The Changing Collateral Space

Manmohan Singh


Collateral does not travel in a vacuum; it needs (on- or off-) balance sheet space to flow through the financial system. This chapter provides a snapshot of the changing collateral space and how it may shape the global demand supply for collateral. We first identify the key collateral pools (relative to the old collateral space that existed during pre-Lehman days). However, post-Lehman, official sector efforts via quantitative easing (QE) are significantly altering the collateral space. Moreover, regulatory demands stemming from Basel III, DoddFrank, EMIR, etc, new debt issuance and collateral connectivity via custodians will also affect collateral movements.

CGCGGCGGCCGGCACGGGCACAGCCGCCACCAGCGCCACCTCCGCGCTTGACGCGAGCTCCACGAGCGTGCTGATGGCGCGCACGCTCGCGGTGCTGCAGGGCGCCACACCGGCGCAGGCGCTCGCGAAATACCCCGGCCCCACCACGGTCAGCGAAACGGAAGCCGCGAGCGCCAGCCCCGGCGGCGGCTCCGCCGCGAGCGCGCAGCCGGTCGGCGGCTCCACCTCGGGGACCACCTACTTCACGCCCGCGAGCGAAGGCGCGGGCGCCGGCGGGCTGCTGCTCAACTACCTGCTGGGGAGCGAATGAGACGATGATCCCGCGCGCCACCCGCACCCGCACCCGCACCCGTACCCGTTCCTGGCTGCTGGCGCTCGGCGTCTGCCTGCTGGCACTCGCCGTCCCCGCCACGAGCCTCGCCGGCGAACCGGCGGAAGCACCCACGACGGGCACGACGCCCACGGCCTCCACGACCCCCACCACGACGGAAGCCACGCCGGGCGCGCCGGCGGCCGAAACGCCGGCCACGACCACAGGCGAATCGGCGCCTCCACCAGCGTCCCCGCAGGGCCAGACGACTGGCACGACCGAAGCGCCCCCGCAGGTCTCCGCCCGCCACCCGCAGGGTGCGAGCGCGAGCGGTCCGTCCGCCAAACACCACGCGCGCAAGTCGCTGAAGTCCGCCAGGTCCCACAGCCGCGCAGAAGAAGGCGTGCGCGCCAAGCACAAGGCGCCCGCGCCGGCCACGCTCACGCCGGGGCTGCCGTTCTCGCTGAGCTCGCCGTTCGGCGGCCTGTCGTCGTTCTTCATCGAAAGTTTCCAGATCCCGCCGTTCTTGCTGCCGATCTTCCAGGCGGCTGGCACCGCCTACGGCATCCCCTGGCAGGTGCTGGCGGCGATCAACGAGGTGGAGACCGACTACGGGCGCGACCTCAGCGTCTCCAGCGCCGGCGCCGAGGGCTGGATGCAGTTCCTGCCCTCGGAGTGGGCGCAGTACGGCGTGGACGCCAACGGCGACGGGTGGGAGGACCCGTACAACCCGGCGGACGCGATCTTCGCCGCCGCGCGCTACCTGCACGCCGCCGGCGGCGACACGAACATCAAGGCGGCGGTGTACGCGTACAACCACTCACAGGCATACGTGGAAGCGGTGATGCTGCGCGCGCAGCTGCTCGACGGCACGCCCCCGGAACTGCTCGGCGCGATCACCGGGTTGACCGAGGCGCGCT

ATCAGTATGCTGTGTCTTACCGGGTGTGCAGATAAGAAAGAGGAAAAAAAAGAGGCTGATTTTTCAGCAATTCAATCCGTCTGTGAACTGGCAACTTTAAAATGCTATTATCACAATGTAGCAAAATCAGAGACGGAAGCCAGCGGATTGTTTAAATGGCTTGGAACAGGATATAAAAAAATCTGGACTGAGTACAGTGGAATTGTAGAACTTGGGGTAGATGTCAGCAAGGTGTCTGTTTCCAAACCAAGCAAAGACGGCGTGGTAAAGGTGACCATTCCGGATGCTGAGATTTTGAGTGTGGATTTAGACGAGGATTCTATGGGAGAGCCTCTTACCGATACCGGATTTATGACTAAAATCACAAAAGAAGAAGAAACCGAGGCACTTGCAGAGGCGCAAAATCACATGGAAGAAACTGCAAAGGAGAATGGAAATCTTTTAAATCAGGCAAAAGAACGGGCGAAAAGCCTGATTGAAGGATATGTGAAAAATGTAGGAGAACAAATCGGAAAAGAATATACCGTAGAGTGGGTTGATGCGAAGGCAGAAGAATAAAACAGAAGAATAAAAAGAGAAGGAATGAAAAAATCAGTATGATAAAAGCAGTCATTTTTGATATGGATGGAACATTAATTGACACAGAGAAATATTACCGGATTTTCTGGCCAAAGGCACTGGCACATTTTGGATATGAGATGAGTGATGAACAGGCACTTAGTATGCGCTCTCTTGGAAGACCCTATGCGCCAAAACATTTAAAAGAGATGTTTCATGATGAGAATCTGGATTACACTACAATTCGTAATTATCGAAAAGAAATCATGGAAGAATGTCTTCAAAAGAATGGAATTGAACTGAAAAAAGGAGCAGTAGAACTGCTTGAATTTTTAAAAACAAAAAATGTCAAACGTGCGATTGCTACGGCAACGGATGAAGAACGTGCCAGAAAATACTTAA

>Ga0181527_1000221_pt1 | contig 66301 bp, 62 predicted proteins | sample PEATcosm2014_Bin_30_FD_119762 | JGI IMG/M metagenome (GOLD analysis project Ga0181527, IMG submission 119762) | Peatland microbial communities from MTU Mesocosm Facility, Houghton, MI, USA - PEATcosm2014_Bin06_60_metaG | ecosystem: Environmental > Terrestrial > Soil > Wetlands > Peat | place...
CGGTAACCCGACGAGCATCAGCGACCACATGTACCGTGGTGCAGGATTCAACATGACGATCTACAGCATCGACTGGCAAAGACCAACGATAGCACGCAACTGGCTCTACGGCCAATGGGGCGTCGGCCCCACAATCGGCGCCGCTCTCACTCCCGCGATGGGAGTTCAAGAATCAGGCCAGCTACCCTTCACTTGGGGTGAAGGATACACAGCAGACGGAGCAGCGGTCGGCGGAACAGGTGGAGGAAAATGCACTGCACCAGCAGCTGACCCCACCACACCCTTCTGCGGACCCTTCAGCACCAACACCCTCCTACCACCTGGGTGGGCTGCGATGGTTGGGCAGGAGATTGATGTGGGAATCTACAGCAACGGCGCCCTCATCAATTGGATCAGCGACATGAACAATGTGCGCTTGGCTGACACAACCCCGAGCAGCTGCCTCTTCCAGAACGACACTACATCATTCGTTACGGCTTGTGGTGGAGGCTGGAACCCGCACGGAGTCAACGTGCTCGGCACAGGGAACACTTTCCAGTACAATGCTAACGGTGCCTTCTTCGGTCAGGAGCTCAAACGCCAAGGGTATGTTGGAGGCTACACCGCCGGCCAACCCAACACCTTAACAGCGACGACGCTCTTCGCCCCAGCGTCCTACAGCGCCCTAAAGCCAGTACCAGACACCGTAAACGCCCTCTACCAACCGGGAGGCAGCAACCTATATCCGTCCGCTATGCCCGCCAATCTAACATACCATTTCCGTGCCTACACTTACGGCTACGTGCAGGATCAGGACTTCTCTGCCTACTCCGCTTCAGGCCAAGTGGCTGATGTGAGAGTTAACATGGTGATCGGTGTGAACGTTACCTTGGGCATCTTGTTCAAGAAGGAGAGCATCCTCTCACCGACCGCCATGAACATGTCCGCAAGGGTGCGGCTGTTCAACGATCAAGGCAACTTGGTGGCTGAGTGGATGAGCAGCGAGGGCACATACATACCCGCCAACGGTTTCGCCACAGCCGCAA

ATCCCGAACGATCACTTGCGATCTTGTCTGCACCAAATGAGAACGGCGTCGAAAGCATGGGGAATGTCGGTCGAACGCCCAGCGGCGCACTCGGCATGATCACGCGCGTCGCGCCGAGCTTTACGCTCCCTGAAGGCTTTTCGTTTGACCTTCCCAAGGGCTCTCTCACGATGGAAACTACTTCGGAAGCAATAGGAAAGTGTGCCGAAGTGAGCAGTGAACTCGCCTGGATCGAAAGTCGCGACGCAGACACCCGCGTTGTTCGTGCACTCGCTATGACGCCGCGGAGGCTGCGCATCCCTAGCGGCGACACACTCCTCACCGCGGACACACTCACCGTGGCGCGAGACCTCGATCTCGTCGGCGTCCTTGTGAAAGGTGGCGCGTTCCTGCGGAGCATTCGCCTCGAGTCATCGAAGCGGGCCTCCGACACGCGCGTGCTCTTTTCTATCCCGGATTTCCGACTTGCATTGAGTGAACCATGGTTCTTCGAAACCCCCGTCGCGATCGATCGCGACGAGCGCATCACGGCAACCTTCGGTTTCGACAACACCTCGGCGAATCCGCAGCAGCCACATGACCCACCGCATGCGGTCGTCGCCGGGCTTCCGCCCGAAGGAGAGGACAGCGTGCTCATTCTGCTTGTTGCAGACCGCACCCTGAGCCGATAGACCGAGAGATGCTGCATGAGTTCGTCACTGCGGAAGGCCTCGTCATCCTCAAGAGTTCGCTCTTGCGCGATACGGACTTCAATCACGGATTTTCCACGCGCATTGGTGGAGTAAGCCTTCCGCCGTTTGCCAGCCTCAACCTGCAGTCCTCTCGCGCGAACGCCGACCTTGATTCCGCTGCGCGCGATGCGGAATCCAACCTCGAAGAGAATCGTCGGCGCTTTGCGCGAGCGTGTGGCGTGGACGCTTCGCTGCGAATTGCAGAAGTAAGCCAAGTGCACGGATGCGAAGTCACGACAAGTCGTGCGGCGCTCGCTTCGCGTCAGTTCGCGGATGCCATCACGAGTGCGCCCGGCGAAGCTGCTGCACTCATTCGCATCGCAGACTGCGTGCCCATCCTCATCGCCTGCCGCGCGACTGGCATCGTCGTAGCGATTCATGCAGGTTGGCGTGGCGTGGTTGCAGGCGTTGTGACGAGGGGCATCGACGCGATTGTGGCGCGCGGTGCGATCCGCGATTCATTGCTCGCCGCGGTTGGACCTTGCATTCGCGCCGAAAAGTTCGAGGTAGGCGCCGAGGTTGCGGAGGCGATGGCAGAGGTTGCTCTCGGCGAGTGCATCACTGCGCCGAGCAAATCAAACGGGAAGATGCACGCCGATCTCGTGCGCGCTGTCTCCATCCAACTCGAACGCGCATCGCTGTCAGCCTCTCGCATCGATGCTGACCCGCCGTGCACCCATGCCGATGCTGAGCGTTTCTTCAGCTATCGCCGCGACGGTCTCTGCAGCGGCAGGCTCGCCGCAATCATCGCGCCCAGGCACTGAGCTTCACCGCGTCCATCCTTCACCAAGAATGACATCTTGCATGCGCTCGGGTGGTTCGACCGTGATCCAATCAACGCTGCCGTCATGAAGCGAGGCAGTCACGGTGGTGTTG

The importance of collateral has been investigated in several strands that relate to each other in the theoretical literature. One strand is that on collateral and default, which has primarily focused on the role of margin and haircuts and fire sales (Geanakoplos 2003; Krishnamurthy, Nagel and Orlov 2010). Another strand is on securitisation, where collateral serves to support specific asset values (Shleifer and Vishny 2011). However, this chapter is not about hair-cuts, fire sales, or securitisation but about

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